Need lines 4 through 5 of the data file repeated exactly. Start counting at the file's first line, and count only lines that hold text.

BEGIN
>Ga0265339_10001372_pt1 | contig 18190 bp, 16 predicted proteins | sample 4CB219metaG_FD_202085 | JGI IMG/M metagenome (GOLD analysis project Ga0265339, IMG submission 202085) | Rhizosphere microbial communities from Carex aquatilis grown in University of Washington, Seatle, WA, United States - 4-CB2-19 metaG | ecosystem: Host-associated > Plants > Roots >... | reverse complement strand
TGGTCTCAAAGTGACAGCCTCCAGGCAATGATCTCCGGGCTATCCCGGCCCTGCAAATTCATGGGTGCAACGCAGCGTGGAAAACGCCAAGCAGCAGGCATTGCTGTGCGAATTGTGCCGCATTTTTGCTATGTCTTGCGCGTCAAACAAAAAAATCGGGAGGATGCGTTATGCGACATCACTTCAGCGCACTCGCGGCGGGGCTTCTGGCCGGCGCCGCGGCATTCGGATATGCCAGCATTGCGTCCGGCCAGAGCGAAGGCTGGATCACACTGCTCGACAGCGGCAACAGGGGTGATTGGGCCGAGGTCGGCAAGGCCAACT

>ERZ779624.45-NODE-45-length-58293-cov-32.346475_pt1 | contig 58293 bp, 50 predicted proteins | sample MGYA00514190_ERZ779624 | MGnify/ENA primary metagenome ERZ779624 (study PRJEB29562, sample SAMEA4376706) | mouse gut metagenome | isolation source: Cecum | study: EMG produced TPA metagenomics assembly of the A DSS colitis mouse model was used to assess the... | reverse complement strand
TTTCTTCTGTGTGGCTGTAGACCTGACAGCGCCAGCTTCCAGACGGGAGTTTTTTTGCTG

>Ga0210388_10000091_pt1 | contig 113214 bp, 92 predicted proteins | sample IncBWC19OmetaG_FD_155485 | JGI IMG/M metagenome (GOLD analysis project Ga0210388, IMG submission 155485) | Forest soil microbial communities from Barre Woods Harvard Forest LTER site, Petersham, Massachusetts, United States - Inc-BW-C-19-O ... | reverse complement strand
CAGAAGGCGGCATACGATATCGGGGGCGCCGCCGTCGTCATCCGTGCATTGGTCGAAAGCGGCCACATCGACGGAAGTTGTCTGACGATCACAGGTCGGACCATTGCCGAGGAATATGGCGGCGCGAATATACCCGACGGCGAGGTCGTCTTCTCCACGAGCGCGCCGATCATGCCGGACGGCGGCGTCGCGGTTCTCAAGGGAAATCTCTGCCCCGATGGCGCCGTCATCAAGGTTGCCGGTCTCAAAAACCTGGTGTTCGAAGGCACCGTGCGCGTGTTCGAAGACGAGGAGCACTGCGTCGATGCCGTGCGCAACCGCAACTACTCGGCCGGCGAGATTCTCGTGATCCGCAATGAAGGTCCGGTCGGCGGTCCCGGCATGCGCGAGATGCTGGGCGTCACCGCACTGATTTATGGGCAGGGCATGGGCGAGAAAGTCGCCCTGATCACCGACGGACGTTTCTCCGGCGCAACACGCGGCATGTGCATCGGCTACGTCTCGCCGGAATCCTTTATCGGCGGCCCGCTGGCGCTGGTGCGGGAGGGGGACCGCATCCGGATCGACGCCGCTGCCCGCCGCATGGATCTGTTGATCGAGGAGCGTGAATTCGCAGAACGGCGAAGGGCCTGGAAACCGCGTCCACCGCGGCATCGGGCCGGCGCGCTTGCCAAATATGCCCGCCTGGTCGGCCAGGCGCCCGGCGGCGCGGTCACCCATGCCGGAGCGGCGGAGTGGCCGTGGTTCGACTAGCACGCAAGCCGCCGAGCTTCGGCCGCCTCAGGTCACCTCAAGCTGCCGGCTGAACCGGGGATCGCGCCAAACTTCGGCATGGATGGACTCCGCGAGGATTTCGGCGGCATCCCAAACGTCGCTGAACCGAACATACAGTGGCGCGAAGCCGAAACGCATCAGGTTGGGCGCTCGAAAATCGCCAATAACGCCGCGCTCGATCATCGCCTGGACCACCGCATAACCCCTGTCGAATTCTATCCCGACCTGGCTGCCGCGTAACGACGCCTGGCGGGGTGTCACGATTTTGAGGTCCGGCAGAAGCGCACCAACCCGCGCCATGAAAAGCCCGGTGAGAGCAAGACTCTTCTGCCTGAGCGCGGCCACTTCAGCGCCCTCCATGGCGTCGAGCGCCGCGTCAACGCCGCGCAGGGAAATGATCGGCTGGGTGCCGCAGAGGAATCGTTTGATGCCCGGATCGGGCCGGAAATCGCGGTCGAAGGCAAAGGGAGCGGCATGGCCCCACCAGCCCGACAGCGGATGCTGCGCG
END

TTTCTTCTGTGTGGCTGTAGACCTGACAGCGCCAGCTTCCAGACGGGAGTTTTTTTGCTG

>Ga0210388_10000091_pt1 | contig 113214 bp, 92 predicted proteins | sample IncBWC19OmetaG_FD_155485 | JGI IMG/M metagenome (GOLD analysis project Ga0210388, IMG submission 155485) | Forest soil microbial communities from Barre Woods Harvard Forest LTER site, Petersham, Massachusetts, United States - Inc-BW-C-19-O ... | reverse complement strand